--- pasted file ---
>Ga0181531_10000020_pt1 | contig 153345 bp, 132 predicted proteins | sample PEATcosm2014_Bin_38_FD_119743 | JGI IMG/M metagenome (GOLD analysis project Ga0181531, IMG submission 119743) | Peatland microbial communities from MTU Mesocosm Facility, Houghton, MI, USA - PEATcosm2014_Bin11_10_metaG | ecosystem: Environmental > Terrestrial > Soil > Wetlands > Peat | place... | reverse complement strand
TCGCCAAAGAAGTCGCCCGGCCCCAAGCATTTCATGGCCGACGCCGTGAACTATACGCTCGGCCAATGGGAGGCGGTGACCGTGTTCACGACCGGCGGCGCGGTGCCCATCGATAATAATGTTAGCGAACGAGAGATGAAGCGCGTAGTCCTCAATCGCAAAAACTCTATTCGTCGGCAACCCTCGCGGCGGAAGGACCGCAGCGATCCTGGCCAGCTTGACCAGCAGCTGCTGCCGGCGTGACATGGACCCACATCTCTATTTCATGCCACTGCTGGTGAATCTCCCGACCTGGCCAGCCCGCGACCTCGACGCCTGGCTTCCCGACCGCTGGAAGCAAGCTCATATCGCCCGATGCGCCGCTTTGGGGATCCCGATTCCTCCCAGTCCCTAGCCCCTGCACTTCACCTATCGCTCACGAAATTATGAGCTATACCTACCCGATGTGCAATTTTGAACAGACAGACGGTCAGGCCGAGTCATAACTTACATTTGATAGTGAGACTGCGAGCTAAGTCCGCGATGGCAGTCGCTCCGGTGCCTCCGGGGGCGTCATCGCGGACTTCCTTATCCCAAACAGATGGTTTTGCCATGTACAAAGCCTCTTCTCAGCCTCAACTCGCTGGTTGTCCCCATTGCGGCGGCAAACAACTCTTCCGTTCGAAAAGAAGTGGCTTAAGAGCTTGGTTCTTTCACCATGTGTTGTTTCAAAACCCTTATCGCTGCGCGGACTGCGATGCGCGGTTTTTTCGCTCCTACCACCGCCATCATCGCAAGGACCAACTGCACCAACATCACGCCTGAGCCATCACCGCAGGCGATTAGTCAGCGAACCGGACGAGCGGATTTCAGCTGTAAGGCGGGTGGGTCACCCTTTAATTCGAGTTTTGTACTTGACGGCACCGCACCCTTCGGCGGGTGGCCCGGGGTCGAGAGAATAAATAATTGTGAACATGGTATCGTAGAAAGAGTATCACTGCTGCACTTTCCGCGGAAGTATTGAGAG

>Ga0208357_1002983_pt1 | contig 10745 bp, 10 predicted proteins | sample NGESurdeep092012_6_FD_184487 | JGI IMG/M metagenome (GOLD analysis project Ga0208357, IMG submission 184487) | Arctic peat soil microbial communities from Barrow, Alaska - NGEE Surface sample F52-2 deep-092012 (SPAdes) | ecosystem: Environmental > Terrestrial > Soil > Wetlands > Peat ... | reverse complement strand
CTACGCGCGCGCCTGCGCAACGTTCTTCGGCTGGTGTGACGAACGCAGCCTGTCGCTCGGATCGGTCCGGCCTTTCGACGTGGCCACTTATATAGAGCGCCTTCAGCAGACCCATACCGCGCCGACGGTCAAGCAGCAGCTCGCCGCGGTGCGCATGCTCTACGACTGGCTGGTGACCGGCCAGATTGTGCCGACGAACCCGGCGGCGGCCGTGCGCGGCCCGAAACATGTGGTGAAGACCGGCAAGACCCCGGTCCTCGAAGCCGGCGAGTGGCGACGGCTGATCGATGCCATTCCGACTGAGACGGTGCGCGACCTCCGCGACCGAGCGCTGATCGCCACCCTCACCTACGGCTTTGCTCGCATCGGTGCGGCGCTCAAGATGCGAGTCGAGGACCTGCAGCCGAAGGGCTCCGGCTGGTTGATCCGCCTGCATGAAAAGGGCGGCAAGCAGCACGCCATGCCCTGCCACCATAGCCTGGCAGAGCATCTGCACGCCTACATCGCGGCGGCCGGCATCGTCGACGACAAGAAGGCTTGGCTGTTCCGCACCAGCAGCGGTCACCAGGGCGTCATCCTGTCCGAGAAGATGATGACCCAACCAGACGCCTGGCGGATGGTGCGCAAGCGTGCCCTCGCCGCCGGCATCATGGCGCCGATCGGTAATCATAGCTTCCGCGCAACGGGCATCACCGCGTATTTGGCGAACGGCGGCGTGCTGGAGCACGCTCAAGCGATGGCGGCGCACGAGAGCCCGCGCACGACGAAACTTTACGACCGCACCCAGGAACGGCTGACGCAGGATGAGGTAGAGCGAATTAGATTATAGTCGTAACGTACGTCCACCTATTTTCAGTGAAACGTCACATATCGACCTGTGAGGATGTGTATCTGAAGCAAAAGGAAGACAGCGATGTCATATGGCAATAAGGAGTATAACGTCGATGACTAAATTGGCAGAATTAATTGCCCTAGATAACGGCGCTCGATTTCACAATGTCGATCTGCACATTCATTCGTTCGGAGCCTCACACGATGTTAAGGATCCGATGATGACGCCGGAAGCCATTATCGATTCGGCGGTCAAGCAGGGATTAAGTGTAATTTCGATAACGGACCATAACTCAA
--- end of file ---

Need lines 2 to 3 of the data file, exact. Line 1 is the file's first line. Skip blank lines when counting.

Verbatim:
TCGCCAAAGAAGTCGCCCGGCCCCAAGCATTTCATGGCCGACGCCGTGAACTATACGCTCGGCCAATGGGAGGCGGTGACCGTGTTCACGACCGGCGGCGCGGTGCCCATCGATAATAATGTTAGCGAACGAGAGATGAAGCGCGTAGTCCTCAATCGCAAAAACTCTATTCGTCGGCAACCCTCGCGGCGGAAGGACCGCAGCGATCCTGGCCAGCTTGACCAGCAGCTGCTGCCGGCGTGACATGGACCCACATCTCTATTTCATGCCACTGCTGGTGAATCTCCCGACCTGGCCAGCCCGCGACCTCGACGCCTGGCTTCCCGACCGCTGGAAGCAAGCTCATATCGCCCGATGCGCCGCTTTGGGGATCCCGATTCCTCCCAGTCCCTAGCCCCTGCACTTCACCTATCGCTCACGAAATTATGAGCTATACCTACCCGATGTGCAATTTTGAACAGACAGACGGTCAGGCCGAGTCATAACTTACATTTGATAGTGAGACTGCGAGCTAAGTCCGCGATGGCAGTCGCTCCGGTGCCTCCGGGGGCGTCATCGCGGACTTCCTTATCCCAAACAGATGGTTTTGCCATGTACAAAGCCTCTTCTCAGCCTCAACTCGCTGGTTGTCCCCATTGCGGCGGCAAACAACTCTTCCGTTCGAAAAGAAGTGGCTTAAGAGCTTGGTTCTTTCACCATGTGTTGTTTCAAAACCCTTATCGCTGCGCGGACTGCGATGCGCGGTTTTTTCGCTCCTACCACCGCCATCATCGCAAGGACCAACTGCACCAACATCACGCCTGAGCCATCACCGCAGGCGATTAGTCAGCGAACCGGACGAGCGGATTTCAGCTGTAAGGCGGGTGGGTCACCCTTTAATTCGAGTTTTGTACTTGACGGCACCGCACCCTTCGGCGGGTGGCCCGGGGTCGAGAGAATAAATAATTGTGAACATGGTATCGTAGAAAGAGTATCACTGCTGCACTTTCCGCGGAAGTATTGAGAG

>Ga0208357_1002983_pt1 | contig 10745 bp, 10 predicted proteins | sample NGESurdeep092012_6_FD_184487 | JGI IMG/M metagenome (GOLD analysis project Ga0208357, IMG submission 184487) | Arctic peat soil microbial communities from Barrow, Alaska - NGEE Surface sample F52-2 deep-092012 (SPAdes) | ecosystem: Environmental > Terrestrial > Soil > Wetlands > Peat ... | reverse complement strand